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Whistleblowing in Washington: Lessons Learned and Unlearned

October 14, 2019 in Economics

By Patrick G. Eddington

Patrick G. Eddington

In light of the attention focused on two anonymous whistleblowers who have accused President Donald Trump of shaking down the government of Ukraine to dig up dirt on his political rivals, people often ask what makes someone willing to risk their career and endure skepticism or even ridicule from co-workers to expose government wrongdoing? Such tortuous odysseys often take years and may, or may not, solve the problem the whistleblower seeks to expose. The fact is, there are several steps Congress could take to ease this fraught path to accountability.

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In describing some of the common characteristics of famous whistleblowers such as Daniel Ellsberg, journalist Tom Mueller writes in his new book, Crisis of Conscience: Whistleblowing in an Age of Fraud, “The ability of all these men to act was enhanced by a certain independence of character, a lack of awe of authority often accompanied by a sarcastic sense of humor, a sense of options in their lives beyond their specific career, a relatively modest need for approval from their peers, and a confidence that they could act independently and effect real change with their acts.”  (p. 131, Penguin Publishing Group, Kindle Edition). In my case, you can add a few more: rage and relentless determination.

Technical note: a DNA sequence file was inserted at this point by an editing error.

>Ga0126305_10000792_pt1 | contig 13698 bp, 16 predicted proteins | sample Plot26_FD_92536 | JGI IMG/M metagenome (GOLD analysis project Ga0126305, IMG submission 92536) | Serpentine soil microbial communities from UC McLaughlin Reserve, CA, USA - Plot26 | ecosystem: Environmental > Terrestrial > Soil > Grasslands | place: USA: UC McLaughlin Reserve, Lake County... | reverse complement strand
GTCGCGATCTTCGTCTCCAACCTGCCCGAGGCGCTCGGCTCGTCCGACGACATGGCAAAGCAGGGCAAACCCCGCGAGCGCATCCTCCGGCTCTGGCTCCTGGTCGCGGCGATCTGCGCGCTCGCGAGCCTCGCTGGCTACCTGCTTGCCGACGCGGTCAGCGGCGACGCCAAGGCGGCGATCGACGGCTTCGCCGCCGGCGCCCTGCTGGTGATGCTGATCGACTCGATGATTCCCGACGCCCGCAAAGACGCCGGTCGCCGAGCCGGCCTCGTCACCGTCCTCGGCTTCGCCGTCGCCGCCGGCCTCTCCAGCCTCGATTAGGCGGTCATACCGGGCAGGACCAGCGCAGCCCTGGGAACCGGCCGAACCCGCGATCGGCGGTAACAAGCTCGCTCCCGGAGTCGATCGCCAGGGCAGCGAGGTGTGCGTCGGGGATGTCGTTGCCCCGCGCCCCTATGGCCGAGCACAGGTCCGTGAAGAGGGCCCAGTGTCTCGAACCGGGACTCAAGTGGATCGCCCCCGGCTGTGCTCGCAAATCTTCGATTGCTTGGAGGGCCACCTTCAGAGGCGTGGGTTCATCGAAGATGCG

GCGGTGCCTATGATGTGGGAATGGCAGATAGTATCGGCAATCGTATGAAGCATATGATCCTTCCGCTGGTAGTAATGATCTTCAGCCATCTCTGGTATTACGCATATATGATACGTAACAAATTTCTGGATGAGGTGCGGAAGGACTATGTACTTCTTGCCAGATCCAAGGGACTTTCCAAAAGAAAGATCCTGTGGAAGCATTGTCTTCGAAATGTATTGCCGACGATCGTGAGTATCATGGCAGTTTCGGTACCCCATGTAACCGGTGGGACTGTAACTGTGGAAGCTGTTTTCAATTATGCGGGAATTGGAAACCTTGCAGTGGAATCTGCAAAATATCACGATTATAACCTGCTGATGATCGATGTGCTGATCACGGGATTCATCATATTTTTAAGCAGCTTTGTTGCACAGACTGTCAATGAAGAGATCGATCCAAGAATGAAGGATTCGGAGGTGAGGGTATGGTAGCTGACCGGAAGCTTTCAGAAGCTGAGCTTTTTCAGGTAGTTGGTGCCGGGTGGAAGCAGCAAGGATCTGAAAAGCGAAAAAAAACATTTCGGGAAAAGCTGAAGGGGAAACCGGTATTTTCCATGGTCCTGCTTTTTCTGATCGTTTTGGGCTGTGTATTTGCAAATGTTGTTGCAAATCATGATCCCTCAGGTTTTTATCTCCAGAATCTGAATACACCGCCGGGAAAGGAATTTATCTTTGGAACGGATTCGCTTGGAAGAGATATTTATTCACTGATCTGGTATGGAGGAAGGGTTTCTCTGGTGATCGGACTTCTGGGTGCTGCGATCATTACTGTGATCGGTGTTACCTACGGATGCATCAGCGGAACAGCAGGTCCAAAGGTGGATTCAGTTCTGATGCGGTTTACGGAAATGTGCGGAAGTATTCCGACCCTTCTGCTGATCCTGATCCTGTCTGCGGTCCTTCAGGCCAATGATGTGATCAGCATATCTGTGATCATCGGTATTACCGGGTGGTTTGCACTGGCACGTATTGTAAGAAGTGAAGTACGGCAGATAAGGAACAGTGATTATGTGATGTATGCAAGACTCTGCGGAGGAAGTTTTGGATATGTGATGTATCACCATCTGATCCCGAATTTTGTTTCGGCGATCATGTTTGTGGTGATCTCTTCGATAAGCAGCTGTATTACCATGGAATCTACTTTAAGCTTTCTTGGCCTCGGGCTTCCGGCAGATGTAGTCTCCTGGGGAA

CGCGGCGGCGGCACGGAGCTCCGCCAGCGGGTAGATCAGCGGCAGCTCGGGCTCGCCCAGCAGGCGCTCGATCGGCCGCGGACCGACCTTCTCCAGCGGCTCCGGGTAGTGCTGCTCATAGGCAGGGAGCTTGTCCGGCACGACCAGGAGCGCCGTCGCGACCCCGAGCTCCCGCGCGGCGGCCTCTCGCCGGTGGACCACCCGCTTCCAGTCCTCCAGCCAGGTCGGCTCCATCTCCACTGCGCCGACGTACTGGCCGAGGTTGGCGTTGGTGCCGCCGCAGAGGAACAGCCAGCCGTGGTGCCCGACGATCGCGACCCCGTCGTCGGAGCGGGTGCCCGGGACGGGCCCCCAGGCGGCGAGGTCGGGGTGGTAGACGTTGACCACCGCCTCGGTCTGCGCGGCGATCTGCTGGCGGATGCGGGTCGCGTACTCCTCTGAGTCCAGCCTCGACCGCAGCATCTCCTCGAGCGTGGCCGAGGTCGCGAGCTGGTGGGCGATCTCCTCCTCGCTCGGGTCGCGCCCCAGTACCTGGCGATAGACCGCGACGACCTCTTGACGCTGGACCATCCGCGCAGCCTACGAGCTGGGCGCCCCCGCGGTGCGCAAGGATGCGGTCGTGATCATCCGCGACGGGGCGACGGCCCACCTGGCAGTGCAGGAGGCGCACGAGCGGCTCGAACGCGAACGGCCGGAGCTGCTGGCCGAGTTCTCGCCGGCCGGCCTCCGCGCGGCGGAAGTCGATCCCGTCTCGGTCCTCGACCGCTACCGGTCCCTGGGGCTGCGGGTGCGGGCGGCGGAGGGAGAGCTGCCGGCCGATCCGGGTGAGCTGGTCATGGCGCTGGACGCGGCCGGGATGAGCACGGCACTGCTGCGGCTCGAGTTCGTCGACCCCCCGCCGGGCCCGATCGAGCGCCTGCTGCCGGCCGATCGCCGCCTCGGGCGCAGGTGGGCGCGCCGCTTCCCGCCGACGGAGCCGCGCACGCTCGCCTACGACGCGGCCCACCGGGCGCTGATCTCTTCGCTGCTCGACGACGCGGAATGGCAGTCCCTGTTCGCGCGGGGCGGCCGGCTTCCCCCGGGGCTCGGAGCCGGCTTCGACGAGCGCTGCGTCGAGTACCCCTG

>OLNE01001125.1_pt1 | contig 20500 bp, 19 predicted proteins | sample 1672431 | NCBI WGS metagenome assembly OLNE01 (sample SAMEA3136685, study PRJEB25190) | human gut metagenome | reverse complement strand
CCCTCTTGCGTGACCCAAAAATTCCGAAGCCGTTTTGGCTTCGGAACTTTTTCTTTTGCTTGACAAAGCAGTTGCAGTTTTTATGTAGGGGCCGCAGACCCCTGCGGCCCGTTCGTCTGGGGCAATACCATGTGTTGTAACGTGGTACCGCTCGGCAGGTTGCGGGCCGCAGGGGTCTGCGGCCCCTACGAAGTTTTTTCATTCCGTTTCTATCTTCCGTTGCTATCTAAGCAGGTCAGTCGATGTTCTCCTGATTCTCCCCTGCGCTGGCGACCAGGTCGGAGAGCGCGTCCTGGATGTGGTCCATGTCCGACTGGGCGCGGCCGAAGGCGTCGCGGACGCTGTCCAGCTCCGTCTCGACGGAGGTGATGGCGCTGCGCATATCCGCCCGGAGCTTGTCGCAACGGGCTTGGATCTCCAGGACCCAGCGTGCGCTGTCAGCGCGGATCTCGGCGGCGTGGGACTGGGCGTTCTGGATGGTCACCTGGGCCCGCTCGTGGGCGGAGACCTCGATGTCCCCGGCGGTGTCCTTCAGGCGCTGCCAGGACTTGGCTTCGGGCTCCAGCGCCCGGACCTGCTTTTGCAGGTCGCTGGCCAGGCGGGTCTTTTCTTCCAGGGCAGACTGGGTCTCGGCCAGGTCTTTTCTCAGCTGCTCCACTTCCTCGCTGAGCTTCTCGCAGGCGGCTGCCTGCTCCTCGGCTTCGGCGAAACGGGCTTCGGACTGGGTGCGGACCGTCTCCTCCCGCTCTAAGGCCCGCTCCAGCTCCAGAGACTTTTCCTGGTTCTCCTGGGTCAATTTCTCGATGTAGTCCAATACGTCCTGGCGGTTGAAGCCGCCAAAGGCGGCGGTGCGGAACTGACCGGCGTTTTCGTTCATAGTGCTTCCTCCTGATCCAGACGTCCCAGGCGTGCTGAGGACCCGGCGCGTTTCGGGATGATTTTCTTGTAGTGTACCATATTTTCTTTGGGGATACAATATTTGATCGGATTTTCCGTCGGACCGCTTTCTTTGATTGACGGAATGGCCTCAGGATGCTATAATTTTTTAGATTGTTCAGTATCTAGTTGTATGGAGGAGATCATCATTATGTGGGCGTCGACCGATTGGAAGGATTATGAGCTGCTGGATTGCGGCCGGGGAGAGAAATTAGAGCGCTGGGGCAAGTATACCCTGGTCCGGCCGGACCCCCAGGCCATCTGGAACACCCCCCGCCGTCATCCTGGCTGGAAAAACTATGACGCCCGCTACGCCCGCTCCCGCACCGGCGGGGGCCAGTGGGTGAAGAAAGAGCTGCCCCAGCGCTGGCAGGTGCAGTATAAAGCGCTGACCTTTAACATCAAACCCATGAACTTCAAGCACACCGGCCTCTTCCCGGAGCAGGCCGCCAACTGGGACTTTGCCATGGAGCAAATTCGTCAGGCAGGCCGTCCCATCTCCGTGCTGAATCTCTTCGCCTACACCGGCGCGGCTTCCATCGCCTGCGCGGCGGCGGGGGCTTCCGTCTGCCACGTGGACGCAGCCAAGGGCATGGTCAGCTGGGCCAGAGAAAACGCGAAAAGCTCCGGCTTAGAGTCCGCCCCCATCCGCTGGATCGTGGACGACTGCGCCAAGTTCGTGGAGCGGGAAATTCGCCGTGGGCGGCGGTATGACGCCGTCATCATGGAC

The 1991 Persian Gulf War, Operation Desert Storm, was my war, fought from a distance. Even though I was an Army Reservist at the time, my day job as a CIA military imagery analyst guaranteed that, instead of being shipped to the battlefront, I would be reporting on Iraqi military moves from the safety of a fence-secured compound in the satellite imagery equivalent of CNN Headline News.

I knew what I and my colleagues were doing was important, but even so I felt guilty about my good fortune at not being called up. My grandfather had fought in France under Pershing in World War I. My father had served in the Pacific Theater in World War II. My brother served aboard an aircraft carrier during the Vietnam War. My veteran cohort deployed to Saudi Arabia as I and my colleagues were writing reports indicating that Saddam had likely moved chemical weapons into the Kuwait Theater of Operations.

Once the war started, a stream of reports from the theater seemed to indicate that chemical weapons had been detected, …read more

Source: OP-EDS

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